What the government's amendment says
The government's amendment to the EU (Withdrawal) Bill sets out what must happen in the event of three scenarios: If MPs vote down the UK-EU Brexit deal, if Theresa May announces before 21 January 2019 that no deal has been reached, or if 21st January passes with no deal being struck.
Under these circumstances, a minister must make a statement in Parliament setting out their next steps and give MPs an opportunity to vote.
However, the vote would be on "a motion in neutral terms", merely stating that the House has considered the statement.
Mr Grieve had originally wanted the amendment to say that the government must seek the approval of Parliament for its course of action - and that ministers must be directed by MPs and peers.
What does Labour say?
Shadow Brexit Secretary Sir Keir Starmer said: "The government's amendment is simply not good enough.
"Theresa May has gone back on her word and offered an amendment that takes the meaning out of the meaningful vote. Parliament cannot - and should not - accept it."
Why Brexiteers are so enraged
Analysis By BBC political correspondent Ben Wright
Former Attorney General Dominic Grieve, Anna Soubry and perhaps a dozen of their Conservative backbench colleagues are leading the fight to ensure the Commons has the chance to shape the government's next move, if no deal is reached with the EU.
That is Labour's view too.
But the government is emphatic Parliament should not have that power. Why?
Because that would effectively neuter the UK government's threat to the EU, that it is prepared to walk out without a deal.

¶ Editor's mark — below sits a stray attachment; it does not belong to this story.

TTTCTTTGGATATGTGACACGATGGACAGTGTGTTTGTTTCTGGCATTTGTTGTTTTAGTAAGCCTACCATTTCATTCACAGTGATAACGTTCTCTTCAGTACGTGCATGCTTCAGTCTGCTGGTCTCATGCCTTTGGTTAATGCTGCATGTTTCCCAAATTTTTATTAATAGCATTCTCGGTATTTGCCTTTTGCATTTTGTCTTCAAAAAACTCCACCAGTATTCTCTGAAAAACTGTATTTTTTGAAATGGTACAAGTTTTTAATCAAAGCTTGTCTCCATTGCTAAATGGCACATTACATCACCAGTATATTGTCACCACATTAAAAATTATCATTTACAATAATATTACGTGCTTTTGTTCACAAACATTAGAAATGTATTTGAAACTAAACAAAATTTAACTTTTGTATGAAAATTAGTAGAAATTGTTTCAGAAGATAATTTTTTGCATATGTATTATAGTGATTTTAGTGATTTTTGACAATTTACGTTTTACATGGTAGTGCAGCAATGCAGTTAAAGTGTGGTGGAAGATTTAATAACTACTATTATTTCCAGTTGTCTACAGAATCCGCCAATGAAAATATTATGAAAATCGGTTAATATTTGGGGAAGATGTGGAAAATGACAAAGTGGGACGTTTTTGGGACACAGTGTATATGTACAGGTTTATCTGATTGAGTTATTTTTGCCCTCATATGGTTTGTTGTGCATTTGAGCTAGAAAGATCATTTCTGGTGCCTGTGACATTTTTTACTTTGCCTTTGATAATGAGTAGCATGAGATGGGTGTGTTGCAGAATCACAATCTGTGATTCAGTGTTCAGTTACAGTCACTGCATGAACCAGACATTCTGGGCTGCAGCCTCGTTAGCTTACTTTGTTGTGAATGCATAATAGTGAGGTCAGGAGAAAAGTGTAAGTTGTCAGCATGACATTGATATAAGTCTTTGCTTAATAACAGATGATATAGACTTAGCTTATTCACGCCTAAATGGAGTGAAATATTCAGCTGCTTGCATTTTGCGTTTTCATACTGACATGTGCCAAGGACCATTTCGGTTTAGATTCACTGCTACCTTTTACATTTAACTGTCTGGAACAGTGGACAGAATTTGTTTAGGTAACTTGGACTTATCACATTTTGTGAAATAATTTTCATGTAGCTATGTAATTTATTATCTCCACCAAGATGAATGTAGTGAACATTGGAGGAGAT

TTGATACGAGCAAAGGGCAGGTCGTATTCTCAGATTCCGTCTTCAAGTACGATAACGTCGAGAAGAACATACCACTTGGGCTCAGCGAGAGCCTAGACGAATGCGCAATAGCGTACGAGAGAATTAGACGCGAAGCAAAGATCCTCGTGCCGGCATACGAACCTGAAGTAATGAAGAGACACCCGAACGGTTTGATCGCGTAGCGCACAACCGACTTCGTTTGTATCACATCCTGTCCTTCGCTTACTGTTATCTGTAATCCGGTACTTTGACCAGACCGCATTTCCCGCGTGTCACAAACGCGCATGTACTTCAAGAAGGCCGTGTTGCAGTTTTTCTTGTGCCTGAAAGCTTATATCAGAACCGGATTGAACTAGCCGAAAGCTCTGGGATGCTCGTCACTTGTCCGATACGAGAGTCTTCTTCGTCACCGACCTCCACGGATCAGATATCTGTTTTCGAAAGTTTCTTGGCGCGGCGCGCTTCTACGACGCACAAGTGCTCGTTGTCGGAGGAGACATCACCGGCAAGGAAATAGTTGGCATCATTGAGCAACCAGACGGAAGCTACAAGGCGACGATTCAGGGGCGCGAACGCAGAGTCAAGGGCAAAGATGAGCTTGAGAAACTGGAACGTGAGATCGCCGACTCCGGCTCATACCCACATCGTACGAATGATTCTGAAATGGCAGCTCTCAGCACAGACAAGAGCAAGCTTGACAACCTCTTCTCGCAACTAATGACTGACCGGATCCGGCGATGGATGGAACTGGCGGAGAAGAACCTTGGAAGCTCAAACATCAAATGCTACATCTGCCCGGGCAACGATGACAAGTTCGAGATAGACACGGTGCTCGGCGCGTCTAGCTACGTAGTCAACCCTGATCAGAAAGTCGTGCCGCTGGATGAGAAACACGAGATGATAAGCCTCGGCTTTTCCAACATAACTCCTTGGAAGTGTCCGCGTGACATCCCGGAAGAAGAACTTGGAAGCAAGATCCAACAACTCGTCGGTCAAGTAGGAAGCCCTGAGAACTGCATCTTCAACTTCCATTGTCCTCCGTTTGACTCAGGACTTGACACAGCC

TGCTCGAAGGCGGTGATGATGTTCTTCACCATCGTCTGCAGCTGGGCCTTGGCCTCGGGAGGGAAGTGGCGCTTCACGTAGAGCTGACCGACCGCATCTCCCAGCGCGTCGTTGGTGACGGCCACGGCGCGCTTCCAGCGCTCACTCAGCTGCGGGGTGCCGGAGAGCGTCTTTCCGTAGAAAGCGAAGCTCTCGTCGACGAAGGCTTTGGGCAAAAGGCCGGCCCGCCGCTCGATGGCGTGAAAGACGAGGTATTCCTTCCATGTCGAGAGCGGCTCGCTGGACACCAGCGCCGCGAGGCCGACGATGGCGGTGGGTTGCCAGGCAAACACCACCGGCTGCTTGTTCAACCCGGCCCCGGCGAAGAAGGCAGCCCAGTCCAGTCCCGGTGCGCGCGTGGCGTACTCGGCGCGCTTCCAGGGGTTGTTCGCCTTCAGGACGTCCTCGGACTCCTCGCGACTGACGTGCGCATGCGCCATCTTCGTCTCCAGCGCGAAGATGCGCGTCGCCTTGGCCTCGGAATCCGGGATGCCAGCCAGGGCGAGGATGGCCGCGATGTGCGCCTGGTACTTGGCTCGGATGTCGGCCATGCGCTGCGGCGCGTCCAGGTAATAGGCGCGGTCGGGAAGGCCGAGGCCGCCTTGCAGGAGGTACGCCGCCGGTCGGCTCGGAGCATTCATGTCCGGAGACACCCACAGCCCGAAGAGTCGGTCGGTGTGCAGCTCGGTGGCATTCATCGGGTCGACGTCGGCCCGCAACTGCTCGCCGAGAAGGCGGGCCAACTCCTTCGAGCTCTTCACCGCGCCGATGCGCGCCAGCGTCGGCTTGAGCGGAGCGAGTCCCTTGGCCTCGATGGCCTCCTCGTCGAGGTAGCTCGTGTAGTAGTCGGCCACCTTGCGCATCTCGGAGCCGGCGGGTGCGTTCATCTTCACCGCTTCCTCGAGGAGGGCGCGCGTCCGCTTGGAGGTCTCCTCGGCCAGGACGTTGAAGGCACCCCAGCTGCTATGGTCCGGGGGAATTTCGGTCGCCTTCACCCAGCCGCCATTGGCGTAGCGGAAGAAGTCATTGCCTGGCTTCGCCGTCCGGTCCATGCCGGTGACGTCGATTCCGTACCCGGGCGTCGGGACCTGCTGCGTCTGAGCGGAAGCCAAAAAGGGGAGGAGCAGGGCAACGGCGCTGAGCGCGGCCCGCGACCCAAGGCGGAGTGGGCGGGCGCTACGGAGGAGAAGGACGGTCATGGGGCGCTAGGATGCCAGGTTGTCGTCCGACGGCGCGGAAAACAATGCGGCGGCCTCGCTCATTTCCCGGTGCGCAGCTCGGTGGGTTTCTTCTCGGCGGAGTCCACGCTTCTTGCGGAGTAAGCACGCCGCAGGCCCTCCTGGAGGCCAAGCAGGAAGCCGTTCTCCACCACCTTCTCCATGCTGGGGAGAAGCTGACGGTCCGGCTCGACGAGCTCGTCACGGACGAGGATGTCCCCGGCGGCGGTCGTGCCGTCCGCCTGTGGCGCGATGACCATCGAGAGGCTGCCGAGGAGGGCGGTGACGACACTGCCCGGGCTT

That's why Brexiteers are so enraged by this row. And it's why Dominic Grieve and his parliamentary posse are steeled for a drawn-out fight with their own government.
The argument moves back to the Lords on Monday before a likely final showdown in the Commons next Wednesday.
A compromise may be brokered before then. But a Conservative source told me the bitterness within the party was now worse than it was during the Maastricht saga in the early 1990s - of which today's battle over Brexit is, perhaps, the final act.
The background to the current row
The UK is due to leave the EU in March 2019, and negotiations have been taking place on the terms of the separation and how the two sides will work together in the future.
The government is trying to pass a new law, called the EU Withdrawal Bill, which it says is needed to ensure a "smooth and orderly Brexit".
Its main purposes are to end the supremacy of EU law in the UK, and transfer existing EU law into UK law so the same rules and regulations apply on the day after Brexit.
But as it passes through Parliament, MPs and peers have been trying to change it, in some cases adding bits on that would change the government's Brexit strategy.
Mr Grieve summed up the suspicion on both sides of the Brexit argument: "One background fear is that actually there are some people who would quite like to just tip the UK out of the EU with no deal at all ... the other one is that people are trying to stop Brexit happening."